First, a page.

The Sixth Pick In The Great Album Game

Grab a match, everybody get in line, stop making sense!

Four former art school students formed a band in New York City in 1975, and in ’77, they released Talking Heads: 77. Bassist Tina Weymouth explained what ‘Talking Heads’ meant: “A friend had found the name in the TV Guide, which explained the term used by TV studios to describe a head-and-shoulder shot of a person talking as ‘all content, no action’. It fit.”

Talking Heads had incredible content, like songs about a psycho killer, worrying about the government, ‘the book I read’, having no compassion–– you know, standard rock fare stuff.

Instantly Talking Heads drew attention as one of the freshest new wave bands and became mainstays at CBGB.

After the release of their second album More Songs About Buildings And Food, I saw them at the Tomorrow Club in downtown Youngstown, Ohio. I was a writer for the Youngstown State University ‘Jambar’ newspaper and smooth talked my way into reviewing the concert and meeting the band.

I am bad with faces, and to identify the band members I relied on their portrait shots from their first album. I met three of the band members at the soundcheck–– two men, one woman. I instantly deduced the woman was Tina Weymouth, pretty good gumshoe work there! The two young guys were clean cut, as were all three male members in the band portrait.

I asked the first guy if he was “David By-run?”

“No,” he said, “I’m Jerry Harrison.”

I asked the second guy if he was “David By-run?”

“No, I’m Chris Frantz. David Byrne is coming later,” he said.

“Oh,” said I, registering the singer’s name was pronounced “Burn” not “By-run.” The three band members were nice enough not to walk away in disgust from this punk kid reporter pestering them.

When I met Byrne that night, he was aloof with a faraway look in his eyes. He was shy and introverted and spoke about as much as a mime. David Byrne was on his own wavelength. His lyrics reflected that sensibility. No one wrote lyrics or songs like Talking Heads.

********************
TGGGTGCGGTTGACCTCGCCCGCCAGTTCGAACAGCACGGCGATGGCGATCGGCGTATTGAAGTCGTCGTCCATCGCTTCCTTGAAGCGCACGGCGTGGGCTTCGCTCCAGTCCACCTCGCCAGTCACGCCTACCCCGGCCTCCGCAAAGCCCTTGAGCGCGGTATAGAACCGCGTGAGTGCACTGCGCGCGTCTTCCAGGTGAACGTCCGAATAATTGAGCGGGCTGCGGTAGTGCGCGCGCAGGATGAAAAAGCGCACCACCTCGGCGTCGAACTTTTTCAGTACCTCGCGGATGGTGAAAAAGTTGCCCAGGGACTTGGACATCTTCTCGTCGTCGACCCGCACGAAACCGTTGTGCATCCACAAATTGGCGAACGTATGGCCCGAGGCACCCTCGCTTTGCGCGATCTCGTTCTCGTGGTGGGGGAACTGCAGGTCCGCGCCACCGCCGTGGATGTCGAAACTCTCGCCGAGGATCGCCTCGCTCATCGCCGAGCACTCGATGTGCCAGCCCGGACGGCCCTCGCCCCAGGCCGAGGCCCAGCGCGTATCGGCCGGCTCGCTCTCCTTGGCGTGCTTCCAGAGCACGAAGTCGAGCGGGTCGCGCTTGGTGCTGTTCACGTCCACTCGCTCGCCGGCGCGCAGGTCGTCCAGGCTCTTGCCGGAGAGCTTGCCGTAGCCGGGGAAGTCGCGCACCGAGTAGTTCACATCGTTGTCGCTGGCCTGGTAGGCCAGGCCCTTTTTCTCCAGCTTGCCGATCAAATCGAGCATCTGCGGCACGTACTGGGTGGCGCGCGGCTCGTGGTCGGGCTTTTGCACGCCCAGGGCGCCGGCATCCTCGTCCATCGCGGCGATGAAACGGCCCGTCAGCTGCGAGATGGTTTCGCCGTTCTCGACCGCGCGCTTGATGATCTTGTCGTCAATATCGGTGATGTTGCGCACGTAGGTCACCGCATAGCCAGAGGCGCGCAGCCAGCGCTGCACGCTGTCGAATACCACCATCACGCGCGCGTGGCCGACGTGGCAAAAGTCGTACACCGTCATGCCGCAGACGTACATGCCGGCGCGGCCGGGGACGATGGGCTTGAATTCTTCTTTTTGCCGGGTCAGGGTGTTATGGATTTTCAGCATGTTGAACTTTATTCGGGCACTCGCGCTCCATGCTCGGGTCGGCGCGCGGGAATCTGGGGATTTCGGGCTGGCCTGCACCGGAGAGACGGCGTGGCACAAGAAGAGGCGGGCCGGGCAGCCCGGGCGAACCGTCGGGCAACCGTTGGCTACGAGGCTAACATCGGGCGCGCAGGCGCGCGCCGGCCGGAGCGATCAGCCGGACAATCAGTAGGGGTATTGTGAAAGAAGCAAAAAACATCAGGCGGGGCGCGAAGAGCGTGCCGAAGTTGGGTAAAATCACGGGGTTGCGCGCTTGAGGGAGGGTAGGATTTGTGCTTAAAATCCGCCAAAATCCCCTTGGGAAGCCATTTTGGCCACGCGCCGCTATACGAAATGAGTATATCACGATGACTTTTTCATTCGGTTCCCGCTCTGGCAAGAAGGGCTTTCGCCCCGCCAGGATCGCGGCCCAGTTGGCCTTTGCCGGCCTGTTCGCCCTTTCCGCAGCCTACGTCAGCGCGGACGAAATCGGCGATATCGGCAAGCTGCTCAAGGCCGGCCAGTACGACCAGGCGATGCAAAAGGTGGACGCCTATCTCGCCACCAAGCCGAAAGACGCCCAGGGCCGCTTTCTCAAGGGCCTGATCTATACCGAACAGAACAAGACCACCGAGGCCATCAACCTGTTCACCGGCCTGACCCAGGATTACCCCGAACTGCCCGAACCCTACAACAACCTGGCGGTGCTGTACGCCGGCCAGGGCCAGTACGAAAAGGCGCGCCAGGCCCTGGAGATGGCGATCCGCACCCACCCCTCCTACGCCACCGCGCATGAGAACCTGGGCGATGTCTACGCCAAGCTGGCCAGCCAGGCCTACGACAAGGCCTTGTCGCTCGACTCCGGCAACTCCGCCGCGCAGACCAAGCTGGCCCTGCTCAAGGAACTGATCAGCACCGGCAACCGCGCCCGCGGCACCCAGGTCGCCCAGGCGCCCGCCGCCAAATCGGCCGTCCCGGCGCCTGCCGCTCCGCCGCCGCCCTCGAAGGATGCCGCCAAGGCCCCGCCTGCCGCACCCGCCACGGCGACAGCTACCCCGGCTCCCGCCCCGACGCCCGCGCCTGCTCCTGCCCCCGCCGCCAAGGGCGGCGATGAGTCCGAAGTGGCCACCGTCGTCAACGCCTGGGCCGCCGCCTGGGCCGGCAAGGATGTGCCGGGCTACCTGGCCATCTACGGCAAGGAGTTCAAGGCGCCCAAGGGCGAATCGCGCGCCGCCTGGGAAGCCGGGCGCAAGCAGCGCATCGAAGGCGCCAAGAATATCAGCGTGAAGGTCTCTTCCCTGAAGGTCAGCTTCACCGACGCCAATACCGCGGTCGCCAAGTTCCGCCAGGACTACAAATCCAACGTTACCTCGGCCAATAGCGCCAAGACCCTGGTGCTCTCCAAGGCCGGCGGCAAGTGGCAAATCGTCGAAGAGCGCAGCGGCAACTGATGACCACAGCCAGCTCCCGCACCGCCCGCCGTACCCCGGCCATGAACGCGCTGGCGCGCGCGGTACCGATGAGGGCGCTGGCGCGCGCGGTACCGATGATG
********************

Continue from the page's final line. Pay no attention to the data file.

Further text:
That night at the concert, the band played tight. Byrne stuck to a three-foot circumference around his microphone. He played guitar and delivered his lyrics exactly as recorded on the band’s albums. The epitome of “All content. No action.”

Imagine my surprise when I saw the movie Talking Heads Stop Making Sense, the best concert film ever IMHO. Byrne is a masterful showman (the big suit? Come on!). The band is tight, fun, and fluid. Content finally had action. I would pick that album as my favorite since they play cool renditions of some of their greatest songs, but that pick would be too easy.

Instead, I’ve selected 1983’s Speaking in Tongues, with the band’s only legitimate hit, Burning Down The House. This disc includes Making Flippy Floppy, Slippery People, Girlfriend is Better (where the phrase “Stop making sense” is used), Swamp, I Get Wild/Wild Gravity, This Must Be The Place (Na?ve Melody) and more. The sound is a fresh mashing of rock, funk, and get your groove on, baby. The music would sound just as original if released today. Give it a go for a good time.

I’m telling you, that ‘David By-run’ is something else. And if you haven’t heard it, Remain In Light is a close second for me as their best work.